# The derivative of a constant (a number)

The derivative of any constant (which is just a way of saying any number), is zero. This is easy enough to remember, but if you are a student currently taking calculus, you need to remember the many different forms a constant can take. First, let’s look at the more obvious cases.

### Example

Find the derivative of each function.

$$\text{(a) } f(x) = 1$$

$$\text{(b) } g(x) = 20$$

$$\text{(c) } k(x) = -\dfrac{117}{91}$$

### Solution

No matter how cute we try to get with crazy fractions, one fact remains: each of these are constants. Therefore, the derivative of each is zero.

$$\text{(a) } f^{\prime}(x) = \left(1\right)^{\prime} = 0$$

$$\text{(b) } g(x) = \left(20\right)^{\prime}=0$$

$$\text{(c) } k(x) = \left(-\dfrac{117}{91}\right)^{\prime}=0$$

## Constants in “disguise”

You learn about quite a few different types of constants in math. A couple that immediately come to mind are:

$$e \approx 2.718$$

$$\pi \approx 3.142$$

These are famous, but there are others that you have certainly worked with. Consider $$\sqrt{2}$$ or $$\ln\left(5\right)$$. Both of these are constants (if you aren’t sure, type them in your calculator – you will get the decimal equivalent) and so their derivatives are zero as well.

### Example

Find the derivative of each of the following.

$$\text{(a) } \pi^{3}$$

$$\text{(b) } \dfrac{\sqrt{10}}{2}$$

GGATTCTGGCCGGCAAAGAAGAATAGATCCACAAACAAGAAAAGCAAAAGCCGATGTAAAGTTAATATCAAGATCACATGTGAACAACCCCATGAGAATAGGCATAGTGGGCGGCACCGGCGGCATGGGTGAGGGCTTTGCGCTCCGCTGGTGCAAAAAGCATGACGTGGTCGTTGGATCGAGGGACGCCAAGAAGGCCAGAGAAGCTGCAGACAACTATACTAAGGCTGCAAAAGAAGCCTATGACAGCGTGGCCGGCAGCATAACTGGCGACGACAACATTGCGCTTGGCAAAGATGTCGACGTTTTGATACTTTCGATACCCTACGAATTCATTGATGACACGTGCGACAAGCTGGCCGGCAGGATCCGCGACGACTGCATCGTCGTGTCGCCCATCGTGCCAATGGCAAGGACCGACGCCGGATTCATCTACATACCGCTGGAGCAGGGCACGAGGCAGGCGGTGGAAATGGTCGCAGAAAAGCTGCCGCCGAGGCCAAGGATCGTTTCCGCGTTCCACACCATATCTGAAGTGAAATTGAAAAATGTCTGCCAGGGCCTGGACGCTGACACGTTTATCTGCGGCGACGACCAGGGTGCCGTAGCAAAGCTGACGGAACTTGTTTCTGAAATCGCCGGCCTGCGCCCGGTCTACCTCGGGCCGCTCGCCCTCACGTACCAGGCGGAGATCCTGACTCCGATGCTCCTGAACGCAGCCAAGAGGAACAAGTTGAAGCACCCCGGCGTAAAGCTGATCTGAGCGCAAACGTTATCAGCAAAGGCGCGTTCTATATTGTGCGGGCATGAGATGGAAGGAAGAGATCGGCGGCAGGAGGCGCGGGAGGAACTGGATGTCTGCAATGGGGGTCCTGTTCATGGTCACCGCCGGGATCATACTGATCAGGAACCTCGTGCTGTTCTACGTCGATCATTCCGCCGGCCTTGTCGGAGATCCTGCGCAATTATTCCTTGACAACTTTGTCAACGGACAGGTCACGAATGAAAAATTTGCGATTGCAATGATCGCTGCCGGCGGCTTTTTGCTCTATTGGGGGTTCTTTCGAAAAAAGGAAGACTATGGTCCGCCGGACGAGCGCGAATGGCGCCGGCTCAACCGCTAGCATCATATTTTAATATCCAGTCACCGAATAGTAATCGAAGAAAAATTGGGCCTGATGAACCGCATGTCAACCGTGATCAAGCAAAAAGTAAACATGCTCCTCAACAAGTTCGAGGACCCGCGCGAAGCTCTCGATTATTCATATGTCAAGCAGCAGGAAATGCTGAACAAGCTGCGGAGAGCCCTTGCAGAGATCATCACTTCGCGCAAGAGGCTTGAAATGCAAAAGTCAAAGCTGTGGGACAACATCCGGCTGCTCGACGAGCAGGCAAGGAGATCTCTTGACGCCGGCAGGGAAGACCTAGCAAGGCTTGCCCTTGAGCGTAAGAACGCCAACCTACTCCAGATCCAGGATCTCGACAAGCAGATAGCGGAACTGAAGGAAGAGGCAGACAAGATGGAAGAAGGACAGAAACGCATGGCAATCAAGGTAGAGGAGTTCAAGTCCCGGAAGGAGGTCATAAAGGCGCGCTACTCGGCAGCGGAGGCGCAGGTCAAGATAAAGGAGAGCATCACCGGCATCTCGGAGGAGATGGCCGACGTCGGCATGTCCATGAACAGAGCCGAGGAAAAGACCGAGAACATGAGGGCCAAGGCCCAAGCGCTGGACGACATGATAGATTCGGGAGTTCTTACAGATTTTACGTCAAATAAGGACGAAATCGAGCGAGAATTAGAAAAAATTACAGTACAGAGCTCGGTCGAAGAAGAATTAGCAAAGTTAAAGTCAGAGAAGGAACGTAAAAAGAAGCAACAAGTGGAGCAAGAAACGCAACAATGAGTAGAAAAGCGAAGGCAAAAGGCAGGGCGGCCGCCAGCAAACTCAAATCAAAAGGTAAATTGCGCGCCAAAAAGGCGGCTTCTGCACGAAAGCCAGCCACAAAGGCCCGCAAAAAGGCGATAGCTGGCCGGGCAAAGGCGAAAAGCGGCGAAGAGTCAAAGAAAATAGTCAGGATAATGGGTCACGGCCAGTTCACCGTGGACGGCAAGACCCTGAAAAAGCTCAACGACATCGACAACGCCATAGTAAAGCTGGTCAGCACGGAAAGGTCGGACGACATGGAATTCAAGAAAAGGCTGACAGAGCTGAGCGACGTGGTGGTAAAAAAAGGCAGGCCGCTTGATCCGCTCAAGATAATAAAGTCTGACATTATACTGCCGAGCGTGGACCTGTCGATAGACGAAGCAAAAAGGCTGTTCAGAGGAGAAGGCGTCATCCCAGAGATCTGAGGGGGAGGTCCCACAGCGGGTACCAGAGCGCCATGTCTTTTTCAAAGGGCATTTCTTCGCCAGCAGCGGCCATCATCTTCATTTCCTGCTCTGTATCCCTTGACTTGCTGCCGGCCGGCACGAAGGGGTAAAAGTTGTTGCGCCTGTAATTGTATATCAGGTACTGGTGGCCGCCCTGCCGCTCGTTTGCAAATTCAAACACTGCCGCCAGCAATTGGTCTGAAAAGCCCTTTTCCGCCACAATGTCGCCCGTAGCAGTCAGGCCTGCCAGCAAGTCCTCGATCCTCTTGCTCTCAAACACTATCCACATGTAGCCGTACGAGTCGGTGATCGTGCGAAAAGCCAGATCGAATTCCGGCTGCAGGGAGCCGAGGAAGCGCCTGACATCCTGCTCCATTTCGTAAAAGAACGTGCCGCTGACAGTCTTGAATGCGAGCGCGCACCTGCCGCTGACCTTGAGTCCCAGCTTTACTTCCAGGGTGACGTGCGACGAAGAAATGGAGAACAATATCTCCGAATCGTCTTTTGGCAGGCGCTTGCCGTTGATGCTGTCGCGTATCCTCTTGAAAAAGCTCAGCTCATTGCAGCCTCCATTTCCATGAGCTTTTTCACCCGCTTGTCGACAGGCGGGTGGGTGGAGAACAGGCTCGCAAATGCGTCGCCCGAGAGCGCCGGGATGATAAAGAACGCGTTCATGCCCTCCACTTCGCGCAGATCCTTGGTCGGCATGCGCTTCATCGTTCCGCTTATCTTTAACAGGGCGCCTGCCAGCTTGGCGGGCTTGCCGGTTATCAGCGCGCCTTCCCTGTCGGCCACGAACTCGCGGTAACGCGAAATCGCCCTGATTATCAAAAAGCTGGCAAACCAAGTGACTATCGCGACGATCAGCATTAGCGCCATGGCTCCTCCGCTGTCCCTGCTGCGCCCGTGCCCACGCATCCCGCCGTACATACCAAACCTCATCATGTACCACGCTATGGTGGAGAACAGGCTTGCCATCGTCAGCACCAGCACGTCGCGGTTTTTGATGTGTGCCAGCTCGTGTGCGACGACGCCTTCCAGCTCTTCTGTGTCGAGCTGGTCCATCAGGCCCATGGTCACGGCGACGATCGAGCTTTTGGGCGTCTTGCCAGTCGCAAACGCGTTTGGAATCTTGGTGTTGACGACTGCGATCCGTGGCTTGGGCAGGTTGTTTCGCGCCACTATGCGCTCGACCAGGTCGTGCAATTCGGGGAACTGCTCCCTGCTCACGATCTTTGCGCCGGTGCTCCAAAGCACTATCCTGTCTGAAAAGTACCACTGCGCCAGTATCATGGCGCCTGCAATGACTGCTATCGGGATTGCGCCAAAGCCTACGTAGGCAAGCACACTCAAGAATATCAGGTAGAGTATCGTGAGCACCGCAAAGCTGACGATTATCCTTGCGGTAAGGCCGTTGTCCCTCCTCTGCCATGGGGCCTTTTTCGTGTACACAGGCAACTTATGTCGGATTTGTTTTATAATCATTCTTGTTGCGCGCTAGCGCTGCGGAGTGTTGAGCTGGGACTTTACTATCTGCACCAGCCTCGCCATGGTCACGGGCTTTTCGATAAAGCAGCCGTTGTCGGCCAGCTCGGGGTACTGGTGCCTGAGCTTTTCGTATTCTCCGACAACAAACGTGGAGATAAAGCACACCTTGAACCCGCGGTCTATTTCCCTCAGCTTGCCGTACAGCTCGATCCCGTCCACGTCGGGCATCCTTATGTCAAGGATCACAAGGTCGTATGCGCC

$$\text{(c) } -(e-1)$$

### Solution

Again, each of these is a constant with derivative zero.

$$\text{(a) } \left(\pi^{3}\right)^{\prime}=0$$

$$\text{(b) } \left(\dfrac{\sqrt{10}}{2}\right)^{\prime}=0$$

$$\text{(c) } \left(-(e-1)\right)^{\prime}=0$$

Don’t be fooled though. If we put an $$x$$ or other variable with any of these, they are no longer constants and the rules for finding their derivative is different. For example, $$\left( e^x \right)^{\prime} = e^x$$, not zero.

## Why is the derivative of a constant zero?

One way of thinking about the derivative, is as the slope of a function at a given point. With functions like $$f(x) = x^2$$ (graphed below), the slope can change from point to point because the graph is curved. But what does the function look like if it is a constant function? Below is the graph of $$f(x) = 2.5$$. This graph is a line, so the slope is the same at every point. Further, it is a horizontal line. The slope of any horizontal line is zero. Since the graph of any constant function is a horizontal line like this, the derivative is always zero.